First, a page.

Mathematics for Detecting, Locating and Characterising Metal Objects

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Mathematics for Detecting, Locating and Characterising Metal Objects

 Jun 01 2021

14:00 - 17:00



Sponsored by EPSRC and the Royal Society research on  the mathematical theory underpinning new  developments in detecting, locating and characterising metal objects has progressed in recent years. Read more here

Application areas for this technology are widespread. Areas of interest include, but are not limited to, early detection of threat objects (eg knives and guns) for security screening at transport hubs and public events, Identification of hidden anti-personal mines and unexploded ordnance in areas of former conflict, Identification of metallic objects of value in treasure hunts and in archaeological searches, non-destructive testing and determining integrity of reinforcement in concrete structures, ensuring food safety by identification of unwanted metallic contamination, scrap sorting to identify precious metals, finding hidden cables in walls and underground, discriminating between different coins in vending machines and automated checkouts.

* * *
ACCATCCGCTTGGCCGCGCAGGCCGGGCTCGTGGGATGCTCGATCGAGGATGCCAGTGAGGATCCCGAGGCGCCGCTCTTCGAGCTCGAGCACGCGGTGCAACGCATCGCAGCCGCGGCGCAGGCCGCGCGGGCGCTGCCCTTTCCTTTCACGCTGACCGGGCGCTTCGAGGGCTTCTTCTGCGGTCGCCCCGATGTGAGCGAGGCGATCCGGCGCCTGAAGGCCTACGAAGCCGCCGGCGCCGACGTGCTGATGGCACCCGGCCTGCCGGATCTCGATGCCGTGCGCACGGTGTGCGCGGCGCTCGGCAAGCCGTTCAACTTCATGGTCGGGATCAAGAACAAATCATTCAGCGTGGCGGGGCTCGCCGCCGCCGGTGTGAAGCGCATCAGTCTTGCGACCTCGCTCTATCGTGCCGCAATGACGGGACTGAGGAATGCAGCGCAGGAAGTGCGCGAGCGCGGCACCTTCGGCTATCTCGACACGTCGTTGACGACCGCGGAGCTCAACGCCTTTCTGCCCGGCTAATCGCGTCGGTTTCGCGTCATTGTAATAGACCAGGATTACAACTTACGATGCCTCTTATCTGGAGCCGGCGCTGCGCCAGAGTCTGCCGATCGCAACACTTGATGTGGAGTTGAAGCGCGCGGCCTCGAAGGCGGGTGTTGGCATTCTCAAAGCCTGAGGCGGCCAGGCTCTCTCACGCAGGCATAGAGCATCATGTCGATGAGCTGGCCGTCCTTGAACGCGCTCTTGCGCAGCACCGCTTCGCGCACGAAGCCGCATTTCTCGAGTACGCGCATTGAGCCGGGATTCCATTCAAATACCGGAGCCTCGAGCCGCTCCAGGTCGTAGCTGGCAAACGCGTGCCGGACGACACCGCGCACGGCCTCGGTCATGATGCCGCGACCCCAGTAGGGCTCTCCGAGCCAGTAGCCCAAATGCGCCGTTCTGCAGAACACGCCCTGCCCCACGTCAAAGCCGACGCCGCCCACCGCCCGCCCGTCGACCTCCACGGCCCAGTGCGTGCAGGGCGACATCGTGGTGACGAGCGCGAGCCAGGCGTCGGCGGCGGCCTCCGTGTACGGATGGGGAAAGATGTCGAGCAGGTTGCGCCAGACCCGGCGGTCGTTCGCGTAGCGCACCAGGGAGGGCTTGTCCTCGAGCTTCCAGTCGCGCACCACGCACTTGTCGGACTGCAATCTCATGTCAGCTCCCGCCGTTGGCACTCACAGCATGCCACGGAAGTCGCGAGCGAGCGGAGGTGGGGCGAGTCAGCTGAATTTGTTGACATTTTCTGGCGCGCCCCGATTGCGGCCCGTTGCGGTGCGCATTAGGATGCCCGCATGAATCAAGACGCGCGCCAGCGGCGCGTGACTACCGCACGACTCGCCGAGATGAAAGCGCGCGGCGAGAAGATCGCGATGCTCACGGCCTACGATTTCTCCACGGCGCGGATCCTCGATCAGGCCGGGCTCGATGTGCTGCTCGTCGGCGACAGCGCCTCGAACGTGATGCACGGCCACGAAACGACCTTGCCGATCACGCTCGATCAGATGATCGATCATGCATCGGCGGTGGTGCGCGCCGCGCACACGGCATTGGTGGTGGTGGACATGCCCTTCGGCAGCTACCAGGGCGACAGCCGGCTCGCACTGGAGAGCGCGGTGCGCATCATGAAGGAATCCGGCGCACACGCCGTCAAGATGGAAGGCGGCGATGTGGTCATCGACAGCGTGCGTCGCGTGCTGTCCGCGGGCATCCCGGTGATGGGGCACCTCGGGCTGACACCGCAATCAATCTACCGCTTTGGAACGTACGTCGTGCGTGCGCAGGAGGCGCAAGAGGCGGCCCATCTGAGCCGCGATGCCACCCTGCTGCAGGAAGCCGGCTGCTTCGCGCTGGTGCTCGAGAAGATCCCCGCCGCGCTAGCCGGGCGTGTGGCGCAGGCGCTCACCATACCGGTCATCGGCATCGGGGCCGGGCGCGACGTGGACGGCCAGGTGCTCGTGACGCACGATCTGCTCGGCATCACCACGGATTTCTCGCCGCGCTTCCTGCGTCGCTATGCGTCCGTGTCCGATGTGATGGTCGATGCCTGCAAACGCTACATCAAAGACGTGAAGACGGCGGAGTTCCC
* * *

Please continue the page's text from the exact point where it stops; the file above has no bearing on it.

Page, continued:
We are looking to build a research/end-user community for metal detection. 

This afternoon event was the initial community builiding activity and included: 

  • a series of short presentations overviewing the research in this area

  • short metal detection challenges 'pitches' - followed by breakout sessions linking these challenges and the research

  • discussion forum - how to support the activity going forward


Recordings of the research presentations are available here



14:00 Bill Lionheart (The University of Manchester) Welcome

14:05 Paul Ledger  (Keele University) Object characterisation with MPT spectral signature

14:35 Michael O'Toole  (The University of Manchester) Metal detection and metal characterisation research at Manchester: New innovations on an established technology

15:05 Break

15:20 Sadia Rowshan, (Department for Transport) Overview of different transport security challenges relating to metal detection

15:30 Christos Ktistis (Mettler Toledo Safeline) Metal detection challenges in the food industry: noise robust classification, and coil geometry optimization

15:40 Group discussion

16:00 Break

16:15 Smaller group discussions to discuss research priorities and suggested next steps

16:40 Wrap up and summary

17:00 Close

This event is supported as part of the ICMS Knowledge Exhange Support for Academia-Industry Meetings.  Further details are available here